All of the papers included in this study were double-scored to ensure the quality of the scores included in the subsequent analyses. Table 1 presents the reliabilities of scores for the middle school scoring under all three conditions as well as across all scorings. In this instance, reliability was defined as interrater agreement, with agreement defined as both identical and immediately adjacent scores. For the middle school sample, reliabilities ranged from 91 to 100% under the "conventional" conditions of holistic scoring first then analytic (with an aggregate of 95%), and from 91 to 98% (with an aggregate of 95%) under the condition of "reverse" scoring (analytic first then holistic). The reliabilities of the "pure" scorings were similarly high, ranging from 87 to 95% for the pure analytic scoring (with an aggregate of 91%). The pure holistic scoring was conducted with a reliability of 94%. These levels of reliability are as high as is typically observed, and are easily adequate to support the research purposes pursued here.
Table 1: Reliability of Scoring under Various Conditions
|Level||Number of contrasts||Total % agree||Holistic % agree||Ideas % agree||Organization % agree||Voice % agree||Sentence Fluency % agree||Word Choice % agree||Conventions % agree|
|Holistic then Analytic||1,799||95%||96%||95%||93%||91%||93%||96%||100%|
|Analytic then Holistic||1799||95%||95%||95%||91%||91%||91%||94%||98%|
N= 257 with all papers double scored.
The qualitative data for this study included independent observer's field notes taken during scorer training sessions, follow-up open-ended questionnaires distributed after the scoring, and think-alouds conducted with eight randomly selected participants as they scored student writing. Think-alouds have been widely used to explore the cognitive task of scoring (e.g. Newell & Simon, 1972; Pula & Huot, 1993; Wolfe, 1997). While we acknowledge the criticism and constraints of using think-alouds (e.g. Ericsson & Simon, 1984; Smagorinsky, 1989; Steinberg, 1986) and therefore temper our insights drawn from them, we believe that the use of think-alouds in this study gave us a glimpse of the heavy cognitive demands placed on scorers as they attempted the complex task of scoring both holistically and analytically. Because the sample size for the think-alouds was small, these qualitative data were never intended to be a direct unit of analyses--statistical or otherwise. Rather, the purpose of these data was to inform inferences made based upon the quantitative data and to suggest reasonable interpretations of those results.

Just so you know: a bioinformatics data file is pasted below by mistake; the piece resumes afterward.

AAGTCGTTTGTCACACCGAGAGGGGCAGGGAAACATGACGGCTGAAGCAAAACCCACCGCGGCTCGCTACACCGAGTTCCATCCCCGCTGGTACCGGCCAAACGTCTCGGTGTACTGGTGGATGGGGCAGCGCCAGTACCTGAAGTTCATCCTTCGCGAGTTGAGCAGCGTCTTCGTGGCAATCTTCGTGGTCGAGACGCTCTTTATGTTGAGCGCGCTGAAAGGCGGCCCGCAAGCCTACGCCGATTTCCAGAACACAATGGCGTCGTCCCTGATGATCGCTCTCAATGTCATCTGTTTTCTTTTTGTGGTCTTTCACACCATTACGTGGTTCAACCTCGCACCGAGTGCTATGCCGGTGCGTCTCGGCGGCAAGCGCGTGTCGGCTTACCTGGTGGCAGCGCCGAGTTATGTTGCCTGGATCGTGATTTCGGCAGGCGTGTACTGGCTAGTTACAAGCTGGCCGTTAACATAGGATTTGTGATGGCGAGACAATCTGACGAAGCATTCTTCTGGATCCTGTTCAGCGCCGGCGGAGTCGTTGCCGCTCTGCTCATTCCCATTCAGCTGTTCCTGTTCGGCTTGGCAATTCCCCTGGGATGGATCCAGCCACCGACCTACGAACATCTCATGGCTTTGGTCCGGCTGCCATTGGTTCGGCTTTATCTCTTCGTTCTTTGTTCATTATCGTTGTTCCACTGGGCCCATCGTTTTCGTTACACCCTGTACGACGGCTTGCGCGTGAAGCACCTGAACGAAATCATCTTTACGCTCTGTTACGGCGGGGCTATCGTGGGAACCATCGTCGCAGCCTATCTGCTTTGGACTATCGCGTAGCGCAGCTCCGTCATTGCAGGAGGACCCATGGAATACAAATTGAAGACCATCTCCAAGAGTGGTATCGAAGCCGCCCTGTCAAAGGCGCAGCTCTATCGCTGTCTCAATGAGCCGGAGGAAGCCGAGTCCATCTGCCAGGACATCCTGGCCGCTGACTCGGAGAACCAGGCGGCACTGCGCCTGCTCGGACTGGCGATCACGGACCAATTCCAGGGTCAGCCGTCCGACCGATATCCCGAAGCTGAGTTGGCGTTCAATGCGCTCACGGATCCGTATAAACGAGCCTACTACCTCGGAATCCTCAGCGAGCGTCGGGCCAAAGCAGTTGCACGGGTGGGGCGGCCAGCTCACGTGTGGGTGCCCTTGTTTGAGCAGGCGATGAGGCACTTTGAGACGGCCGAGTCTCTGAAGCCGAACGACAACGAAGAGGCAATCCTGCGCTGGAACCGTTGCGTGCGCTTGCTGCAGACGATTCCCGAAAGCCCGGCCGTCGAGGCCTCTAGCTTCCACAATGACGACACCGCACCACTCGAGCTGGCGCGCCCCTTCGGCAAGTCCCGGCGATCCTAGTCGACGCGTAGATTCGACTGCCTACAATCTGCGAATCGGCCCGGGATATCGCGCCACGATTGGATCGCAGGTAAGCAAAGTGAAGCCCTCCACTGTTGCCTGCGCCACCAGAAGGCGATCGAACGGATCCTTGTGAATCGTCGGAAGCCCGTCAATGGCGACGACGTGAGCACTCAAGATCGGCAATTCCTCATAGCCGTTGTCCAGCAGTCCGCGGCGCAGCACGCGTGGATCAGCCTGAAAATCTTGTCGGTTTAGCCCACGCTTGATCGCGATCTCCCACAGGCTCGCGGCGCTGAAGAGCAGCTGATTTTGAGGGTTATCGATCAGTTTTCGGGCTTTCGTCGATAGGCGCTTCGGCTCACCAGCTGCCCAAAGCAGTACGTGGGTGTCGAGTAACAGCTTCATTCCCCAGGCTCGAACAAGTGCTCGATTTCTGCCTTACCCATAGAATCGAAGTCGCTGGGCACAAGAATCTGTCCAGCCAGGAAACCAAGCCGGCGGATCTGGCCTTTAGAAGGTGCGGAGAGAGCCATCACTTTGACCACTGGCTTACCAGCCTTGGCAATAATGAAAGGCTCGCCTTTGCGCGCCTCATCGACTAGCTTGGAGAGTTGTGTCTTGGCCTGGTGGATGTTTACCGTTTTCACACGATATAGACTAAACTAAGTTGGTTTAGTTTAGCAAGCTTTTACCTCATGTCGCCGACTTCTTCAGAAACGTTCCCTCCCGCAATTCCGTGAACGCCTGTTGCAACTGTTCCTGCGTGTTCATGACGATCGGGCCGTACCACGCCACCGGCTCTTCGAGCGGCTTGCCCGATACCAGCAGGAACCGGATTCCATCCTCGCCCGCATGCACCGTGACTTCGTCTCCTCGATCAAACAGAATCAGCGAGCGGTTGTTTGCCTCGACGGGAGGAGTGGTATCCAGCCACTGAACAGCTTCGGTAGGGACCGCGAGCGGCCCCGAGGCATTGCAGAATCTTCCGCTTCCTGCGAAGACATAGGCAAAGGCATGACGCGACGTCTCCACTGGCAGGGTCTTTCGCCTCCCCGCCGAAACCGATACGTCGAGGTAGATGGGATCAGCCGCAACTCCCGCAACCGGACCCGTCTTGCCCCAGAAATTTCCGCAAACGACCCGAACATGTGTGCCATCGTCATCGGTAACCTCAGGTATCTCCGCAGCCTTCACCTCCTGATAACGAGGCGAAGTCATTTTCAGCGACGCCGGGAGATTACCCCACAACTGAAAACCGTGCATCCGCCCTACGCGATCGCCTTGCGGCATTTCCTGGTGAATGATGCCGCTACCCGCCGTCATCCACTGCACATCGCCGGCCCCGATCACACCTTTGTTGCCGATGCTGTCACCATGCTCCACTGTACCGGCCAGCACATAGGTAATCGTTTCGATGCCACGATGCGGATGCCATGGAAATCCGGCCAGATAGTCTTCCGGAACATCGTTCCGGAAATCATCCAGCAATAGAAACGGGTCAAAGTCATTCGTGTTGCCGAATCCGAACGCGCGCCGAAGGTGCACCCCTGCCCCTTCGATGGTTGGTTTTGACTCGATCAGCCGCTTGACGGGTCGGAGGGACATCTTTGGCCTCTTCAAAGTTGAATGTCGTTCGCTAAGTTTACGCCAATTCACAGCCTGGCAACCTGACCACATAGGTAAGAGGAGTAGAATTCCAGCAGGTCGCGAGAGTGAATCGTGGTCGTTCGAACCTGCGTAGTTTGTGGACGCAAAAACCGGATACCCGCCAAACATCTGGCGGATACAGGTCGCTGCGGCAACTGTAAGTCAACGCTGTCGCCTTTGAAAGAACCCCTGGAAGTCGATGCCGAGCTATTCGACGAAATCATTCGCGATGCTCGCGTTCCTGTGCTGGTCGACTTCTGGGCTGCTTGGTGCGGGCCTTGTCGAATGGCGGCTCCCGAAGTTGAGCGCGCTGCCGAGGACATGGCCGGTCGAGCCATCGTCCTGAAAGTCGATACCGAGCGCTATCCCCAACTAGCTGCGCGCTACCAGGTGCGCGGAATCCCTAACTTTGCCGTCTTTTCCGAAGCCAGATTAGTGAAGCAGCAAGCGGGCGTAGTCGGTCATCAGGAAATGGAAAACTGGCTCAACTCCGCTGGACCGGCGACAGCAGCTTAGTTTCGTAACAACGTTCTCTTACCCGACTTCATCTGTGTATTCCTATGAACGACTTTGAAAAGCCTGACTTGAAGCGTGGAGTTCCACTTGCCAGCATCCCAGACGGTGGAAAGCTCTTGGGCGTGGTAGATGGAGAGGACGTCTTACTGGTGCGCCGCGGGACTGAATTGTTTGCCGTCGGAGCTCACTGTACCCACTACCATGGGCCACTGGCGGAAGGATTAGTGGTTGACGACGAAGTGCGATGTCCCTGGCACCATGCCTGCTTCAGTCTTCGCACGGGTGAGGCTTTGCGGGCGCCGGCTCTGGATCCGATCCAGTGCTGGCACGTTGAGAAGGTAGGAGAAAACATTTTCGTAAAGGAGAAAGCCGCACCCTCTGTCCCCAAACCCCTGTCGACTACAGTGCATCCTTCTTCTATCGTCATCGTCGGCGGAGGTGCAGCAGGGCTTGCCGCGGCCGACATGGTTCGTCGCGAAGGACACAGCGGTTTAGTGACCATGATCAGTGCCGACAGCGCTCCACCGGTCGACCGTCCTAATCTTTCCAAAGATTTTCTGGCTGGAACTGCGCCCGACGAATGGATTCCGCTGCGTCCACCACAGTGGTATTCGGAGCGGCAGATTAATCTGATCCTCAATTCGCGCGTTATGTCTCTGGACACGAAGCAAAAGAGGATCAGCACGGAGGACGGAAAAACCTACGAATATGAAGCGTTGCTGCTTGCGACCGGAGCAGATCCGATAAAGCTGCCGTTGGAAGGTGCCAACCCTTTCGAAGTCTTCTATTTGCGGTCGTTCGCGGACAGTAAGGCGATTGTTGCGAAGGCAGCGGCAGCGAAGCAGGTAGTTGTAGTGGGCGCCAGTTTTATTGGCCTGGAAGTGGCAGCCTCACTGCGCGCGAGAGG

Scorers met individually with the researcher during the second day of scoring. The timing both ensured that readers were well-versed in and comfortable with the scoring guides and that the think-alouds did not interfere too greatly with the primary goal of completing the necessary scoring. During these taped and transcribed think-alouds, scorers were read verbal instructions that asked them to "stop each time [their] internal voice registered an opinion, asked a question, or made a judgment." They responded to the prompt soliciting their thoughts and reactions to the writing in situ in as close to real time as is possible. Following the think-aloud, scorers were asked a series of four scripted interview questions as well as individual follow-up probing questions. (See Appendix B.)
Since the purpose of this research was to examine the effect of scoring order on the scores assigned to student work, each paper was scored under four separate conditions:
1. Holistic then analytic (H→A): These scorers first assigned a holistic score and then a set of analytic scores. This is the condition most widely used when both holistic and analytic scores are to be assigned by a single scorer. Common practice is predicated on the belief that it is easier to assess a "whole" before one assesses its analytic "parts" and that the likelihood of achieving independently assigned scores in the psychometric sense of local independence--wherein one score is not influenced by others--is high under this condition.
2. Analytic then holistic (A-->H): A second group of scorers first assigned analytic scores and then a holistic score. These scorers were trained to score only under this one condition.